The user experience stands to be the most challenged by the need to support multi-use spaces. Although sensors can be used to identify room configurations and control systems can support varied modes of operation, the ability to provide an optimal user experience is jeopardized by the requirement of flexibility and adaptability. When systems are sole-purposed, the ability to design and program a simple, straightforward, and easy-to-operate user interface is much easier than when provisions need to be included to support multiple applications, modes of operation, and likely varying types of users and needs.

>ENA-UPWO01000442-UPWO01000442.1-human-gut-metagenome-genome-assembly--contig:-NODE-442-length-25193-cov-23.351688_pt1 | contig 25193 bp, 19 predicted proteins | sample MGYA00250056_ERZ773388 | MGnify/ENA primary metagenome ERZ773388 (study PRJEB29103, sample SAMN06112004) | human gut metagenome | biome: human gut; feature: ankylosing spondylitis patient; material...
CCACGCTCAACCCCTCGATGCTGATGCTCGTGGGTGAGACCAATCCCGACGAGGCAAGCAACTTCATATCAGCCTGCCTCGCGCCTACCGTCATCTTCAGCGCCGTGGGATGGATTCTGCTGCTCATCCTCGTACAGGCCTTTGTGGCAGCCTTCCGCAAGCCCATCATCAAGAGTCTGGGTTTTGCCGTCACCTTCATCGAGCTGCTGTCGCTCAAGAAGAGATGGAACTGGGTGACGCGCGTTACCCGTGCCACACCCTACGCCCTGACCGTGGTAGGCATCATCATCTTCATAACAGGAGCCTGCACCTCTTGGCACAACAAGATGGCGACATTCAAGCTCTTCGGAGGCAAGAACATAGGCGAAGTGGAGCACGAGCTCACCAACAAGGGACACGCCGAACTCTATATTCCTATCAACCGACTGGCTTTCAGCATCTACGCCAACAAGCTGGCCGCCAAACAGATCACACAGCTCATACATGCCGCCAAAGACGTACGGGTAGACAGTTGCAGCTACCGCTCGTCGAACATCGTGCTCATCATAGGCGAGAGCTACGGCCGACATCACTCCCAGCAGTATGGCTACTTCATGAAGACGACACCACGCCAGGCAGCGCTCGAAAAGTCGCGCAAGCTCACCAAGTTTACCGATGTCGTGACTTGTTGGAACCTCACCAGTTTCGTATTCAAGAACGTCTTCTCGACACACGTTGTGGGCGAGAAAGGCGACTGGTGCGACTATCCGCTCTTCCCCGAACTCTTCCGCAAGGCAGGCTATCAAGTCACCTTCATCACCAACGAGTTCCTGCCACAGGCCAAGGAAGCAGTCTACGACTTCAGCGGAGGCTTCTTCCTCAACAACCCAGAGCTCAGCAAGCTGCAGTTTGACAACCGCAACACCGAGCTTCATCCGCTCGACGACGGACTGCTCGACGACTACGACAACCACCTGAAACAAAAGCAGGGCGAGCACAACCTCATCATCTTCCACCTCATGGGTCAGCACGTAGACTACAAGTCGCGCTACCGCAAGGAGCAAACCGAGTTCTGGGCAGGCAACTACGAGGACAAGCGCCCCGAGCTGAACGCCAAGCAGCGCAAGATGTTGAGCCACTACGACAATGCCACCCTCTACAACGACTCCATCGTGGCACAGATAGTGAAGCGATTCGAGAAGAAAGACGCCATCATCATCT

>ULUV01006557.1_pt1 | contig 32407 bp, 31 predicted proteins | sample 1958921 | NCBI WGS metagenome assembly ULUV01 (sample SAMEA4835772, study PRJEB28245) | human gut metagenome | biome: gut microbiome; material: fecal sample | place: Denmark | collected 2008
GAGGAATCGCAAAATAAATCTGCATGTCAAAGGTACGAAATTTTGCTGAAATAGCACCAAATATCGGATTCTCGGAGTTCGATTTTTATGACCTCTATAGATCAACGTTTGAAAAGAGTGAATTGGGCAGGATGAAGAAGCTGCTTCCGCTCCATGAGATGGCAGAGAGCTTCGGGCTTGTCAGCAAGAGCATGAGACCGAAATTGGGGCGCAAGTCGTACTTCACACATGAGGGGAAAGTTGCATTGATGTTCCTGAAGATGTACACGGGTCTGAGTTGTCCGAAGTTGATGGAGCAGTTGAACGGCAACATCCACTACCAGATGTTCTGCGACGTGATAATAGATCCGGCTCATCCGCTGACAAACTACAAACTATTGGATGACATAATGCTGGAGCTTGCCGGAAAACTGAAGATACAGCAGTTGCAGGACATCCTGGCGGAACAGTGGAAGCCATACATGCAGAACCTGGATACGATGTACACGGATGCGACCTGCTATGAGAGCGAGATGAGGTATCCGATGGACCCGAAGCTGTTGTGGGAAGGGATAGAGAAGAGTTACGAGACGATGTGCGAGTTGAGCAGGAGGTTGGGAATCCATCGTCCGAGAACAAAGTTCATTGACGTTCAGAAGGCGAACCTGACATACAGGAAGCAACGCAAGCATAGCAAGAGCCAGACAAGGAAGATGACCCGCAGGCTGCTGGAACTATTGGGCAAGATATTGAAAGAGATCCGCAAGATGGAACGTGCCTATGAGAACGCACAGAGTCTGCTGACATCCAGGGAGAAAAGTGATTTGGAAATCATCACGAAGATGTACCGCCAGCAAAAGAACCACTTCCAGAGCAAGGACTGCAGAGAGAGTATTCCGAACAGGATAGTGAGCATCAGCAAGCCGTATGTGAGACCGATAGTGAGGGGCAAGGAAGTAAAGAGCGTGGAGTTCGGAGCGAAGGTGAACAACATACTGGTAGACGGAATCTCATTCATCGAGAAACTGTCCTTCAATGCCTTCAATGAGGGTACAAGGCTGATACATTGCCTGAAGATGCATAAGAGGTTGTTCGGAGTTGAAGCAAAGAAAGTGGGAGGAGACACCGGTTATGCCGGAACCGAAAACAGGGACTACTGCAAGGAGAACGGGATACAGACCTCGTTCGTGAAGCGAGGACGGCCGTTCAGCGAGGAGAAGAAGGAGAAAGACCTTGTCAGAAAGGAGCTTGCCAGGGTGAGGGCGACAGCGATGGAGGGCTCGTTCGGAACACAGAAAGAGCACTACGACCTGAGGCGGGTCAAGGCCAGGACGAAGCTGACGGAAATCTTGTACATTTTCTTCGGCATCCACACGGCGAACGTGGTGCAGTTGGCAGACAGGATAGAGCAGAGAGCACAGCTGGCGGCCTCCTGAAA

Typically, the tradeoff for flexibility is ease of use. Thus, it is important to understand that the best way to provide user-friendly operation is to manage system capabilities and requirements. It is easy to get caught in the lure of needing to accommodate any possible configuration or need from a single user interface. Despite the perceived value and security in knowing that the operation of the space can be truly maximized, the 80/20 rule can be a great reminder: 80 percent of the system use will likely come from 20 percent of its capability. Trying to support all of the possible needs and outcomes from a user operation standpoint will not only be detrimental to the user experience, it will also increase cost and likely have a negative impact on reliability. Ideally, user experience for a multipurpose space should provide the same comfort, simplicity, and ease of use as a single-purpose space.